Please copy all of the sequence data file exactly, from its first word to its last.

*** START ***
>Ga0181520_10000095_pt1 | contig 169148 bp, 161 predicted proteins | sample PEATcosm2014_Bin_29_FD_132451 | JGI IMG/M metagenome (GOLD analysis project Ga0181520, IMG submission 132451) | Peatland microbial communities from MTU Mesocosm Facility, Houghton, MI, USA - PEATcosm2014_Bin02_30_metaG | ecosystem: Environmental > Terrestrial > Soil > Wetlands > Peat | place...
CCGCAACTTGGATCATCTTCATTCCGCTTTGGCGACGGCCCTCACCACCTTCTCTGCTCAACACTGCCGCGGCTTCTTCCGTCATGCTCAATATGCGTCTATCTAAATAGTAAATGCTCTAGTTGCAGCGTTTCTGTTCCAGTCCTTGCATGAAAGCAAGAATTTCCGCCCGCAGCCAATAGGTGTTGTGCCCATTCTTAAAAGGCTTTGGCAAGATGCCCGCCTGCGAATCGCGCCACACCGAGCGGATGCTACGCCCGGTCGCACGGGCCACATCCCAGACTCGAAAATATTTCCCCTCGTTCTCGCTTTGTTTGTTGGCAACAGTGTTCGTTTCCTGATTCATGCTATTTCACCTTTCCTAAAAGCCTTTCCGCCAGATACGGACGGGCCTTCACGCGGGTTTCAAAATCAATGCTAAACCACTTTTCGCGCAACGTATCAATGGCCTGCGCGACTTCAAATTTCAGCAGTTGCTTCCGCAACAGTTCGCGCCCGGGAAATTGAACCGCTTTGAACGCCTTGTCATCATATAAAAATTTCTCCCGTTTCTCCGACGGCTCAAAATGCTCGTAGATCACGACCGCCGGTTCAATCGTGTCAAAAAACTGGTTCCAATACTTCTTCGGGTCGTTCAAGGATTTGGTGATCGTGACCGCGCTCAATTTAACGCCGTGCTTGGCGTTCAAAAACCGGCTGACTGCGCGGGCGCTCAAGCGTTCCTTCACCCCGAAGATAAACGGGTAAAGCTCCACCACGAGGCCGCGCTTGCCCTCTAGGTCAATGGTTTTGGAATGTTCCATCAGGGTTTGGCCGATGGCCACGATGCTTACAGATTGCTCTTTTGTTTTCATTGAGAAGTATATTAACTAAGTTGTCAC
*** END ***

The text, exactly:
>Ga0181520_10000095_pt1 | contig 169148 bp, 161 predicted proteins | sample PEATcosm2014_Bin_29_FD_132451 | JGI IMG/M metagenome (GOLD analysis project Ga0181520, IMG submission 132451) | Peatland microbial communities from MTU Mesocosm Facility, Houghton, MI, USA - PEATcosm2014_Bin02_30_metaG | ecosystem: Environmental > Terrestrial > Soil > Wetlands > Peat | place...
CCGCAACTTGGATCATCTTCATTCCGCTTTGGCGACGGCCCTCACCACCTTCTCTGCTCAACACTGCCGCGGCTTCTTCCGTCATGCTCAATATGCGTCTATCTAAATAGTAAATGCTCTAGTTGCAGCGTTTCTGTTCCAGTCCTTGCATGAAAGCAAGAATTTCCGCCCGCAGCCAATAGGTGTTGTGCCCATTCTTAAAAGGCTTTGGCAAGATGCCCGCCTGCGAATCGCGCCACACCGAGCGGATGCTACGCCCGGTCGCACGGGCCACATCCCAGACTCGAAAATATTTCCCCTCGTTCTCGCTTTGTTTGTTGGCAACAGTGTTCGTTTCCTGATTCATGCTATTTCACCTTTCCTAAAAGCCTTTCCGCCAGATACGGACGGGCCTTCACGCGGGTTTCAAAATCAATGCTAAACCACTTTTCGCGCAACGTATCAATGGCCTGCGCGACTTCAAATTTCAGCAGTTGCTTCCGCAACAGTTCGCGCCCGGGAAATTGAACCGCTTTGAACGCCTTGTCATCATATAAAAATTTCTCCCGTTTCTCCGACGGCTCAAAATGCTCGTAGATCACGACCGCCGGTTCAATCGTGTCAAAAAACTGGTTCCAATACTTCTTCGGGTCGTTCAAGGATTTGGTGATCGTGACCGCGCTCAATTTAACGCCGTGCTTGGCGTTCAAAAACCGGCTGACTGCGCGGGCGCTCAAGCGTTCCTTCACCCCGAAGATAAACGGGTAAAGCTCCACCACGAGGCCGCGCTTGCCCTCTAGGTCAATGGTTTTGGAATGTTCCATCAGGGTTTGGCCGATGGCCACGATGCTTACAGATTGCTCTTTTGTTTTCATTGAGAAGTATATTAACTAAGTTGTCAC